“Honestly, during the winter it was probably 20 to 30 degrees in my room. I had to type with gloves on,” said Fraumann, expressing frustration with the high heating bills he and his roommates paid this winter.

While many students have expressed similar frustrations, what most of them don’t often realize is that landlords are required to keep houses in compliance with the city’s housing code — which makes ceiling holes, poorly insulated windows and leaky roofs illegal.

City housing inspectors are required to probe the off-campus houses every two and a half years and check to make sure foundations, floors, ceilings, walls and roofs are be in good repair and kept insulated from weather and rodents. In addition, stairs and porches must be maintained and “facilities must be capable of heating all habitable rooms, including bathrooms to 68 degrees when the temperature outside is as low as 10 degrees below zero,” according to the city’s code.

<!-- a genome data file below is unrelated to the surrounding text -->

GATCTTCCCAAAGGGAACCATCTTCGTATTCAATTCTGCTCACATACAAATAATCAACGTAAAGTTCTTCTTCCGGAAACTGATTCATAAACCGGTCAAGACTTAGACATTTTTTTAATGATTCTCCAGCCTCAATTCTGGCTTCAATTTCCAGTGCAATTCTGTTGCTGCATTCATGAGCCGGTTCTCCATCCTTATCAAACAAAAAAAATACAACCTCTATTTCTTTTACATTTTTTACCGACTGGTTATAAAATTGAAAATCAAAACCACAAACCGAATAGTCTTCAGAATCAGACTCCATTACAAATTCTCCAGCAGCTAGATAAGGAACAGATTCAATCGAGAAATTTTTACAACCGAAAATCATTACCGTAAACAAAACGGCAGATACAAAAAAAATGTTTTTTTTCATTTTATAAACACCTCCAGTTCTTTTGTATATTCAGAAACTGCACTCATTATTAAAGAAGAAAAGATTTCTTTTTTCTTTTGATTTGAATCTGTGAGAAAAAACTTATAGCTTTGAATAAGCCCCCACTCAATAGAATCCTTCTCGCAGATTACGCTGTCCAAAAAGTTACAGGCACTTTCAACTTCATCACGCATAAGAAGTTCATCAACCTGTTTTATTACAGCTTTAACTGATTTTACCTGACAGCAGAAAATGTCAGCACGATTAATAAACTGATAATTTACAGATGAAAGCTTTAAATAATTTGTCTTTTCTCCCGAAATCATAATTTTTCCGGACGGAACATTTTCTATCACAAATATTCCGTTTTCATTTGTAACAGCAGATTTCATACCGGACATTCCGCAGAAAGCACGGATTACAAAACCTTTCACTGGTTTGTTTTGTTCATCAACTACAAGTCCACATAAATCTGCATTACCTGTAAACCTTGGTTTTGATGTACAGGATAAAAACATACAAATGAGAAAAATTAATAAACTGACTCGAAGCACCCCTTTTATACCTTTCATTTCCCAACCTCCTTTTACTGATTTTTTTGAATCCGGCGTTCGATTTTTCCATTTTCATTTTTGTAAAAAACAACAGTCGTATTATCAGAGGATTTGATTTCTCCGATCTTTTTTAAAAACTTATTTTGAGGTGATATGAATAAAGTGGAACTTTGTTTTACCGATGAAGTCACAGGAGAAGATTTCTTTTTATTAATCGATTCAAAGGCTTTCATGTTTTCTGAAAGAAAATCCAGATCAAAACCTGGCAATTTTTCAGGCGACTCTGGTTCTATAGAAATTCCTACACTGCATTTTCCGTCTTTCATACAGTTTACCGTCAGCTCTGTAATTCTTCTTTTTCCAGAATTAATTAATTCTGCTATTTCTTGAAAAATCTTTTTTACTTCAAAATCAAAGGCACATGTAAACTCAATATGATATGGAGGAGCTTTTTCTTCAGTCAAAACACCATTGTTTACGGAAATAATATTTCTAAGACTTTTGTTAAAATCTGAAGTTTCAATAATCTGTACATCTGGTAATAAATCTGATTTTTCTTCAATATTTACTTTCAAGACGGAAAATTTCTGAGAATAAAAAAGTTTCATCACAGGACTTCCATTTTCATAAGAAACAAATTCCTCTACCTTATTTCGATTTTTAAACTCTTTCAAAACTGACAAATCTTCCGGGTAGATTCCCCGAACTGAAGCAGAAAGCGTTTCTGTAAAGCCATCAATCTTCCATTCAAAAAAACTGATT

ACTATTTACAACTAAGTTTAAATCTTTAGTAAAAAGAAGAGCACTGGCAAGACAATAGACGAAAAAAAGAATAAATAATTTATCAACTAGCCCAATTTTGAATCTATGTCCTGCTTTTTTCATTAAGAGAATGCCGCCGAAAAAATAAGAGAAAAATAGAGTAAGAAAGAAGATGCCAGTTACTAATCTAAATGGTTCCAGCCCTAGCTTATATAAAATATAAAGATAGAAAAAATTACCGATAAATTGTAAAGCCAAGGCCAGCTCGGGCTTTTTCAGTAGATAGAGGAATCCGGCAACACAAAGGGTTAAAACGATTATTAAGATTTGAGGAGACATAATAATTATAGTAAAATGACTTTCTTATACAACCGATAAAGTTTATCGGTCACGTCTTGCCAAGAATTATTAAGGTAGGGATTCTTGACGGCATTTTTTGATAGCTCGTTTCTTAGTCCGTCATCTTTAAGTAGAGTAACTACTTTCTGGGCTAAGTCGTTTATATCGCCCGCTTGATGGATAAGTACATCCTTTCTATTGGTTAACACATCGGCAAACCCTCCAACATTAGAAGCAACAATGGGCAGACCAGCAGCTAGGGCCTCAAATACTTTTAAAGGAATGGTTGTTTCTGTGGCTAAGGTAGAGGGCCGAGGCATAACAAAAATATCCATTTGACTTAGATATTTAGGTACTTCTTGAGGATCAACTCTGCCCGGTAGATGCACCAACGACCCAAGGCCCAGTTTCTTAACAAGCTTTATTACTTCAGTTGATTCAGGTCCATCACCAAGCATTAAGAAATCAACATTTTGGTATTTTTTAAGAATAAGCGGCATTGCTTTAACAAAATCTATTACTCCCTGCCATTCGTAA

Areas commonly neglected by landlords include plumbing, electrical maintenance, the state of the furnace, making sure tenants occupy only the legal spaces — meaning they are not living in rooms not authorized for habitation — smoke detectors and fire extinguishers, said City Councilwoman Jean Carlberg (D-3rd Ward).

“The main concern is health and safety being protected for the residents,” Carlberg said.

Even though landlords in violation of the city codes can be denied the certificate of occupancy needed to lease a house, landlords have been known to lease to student tenants without meeting the certificate requirements, putting the tenant at risk, Carlberg said.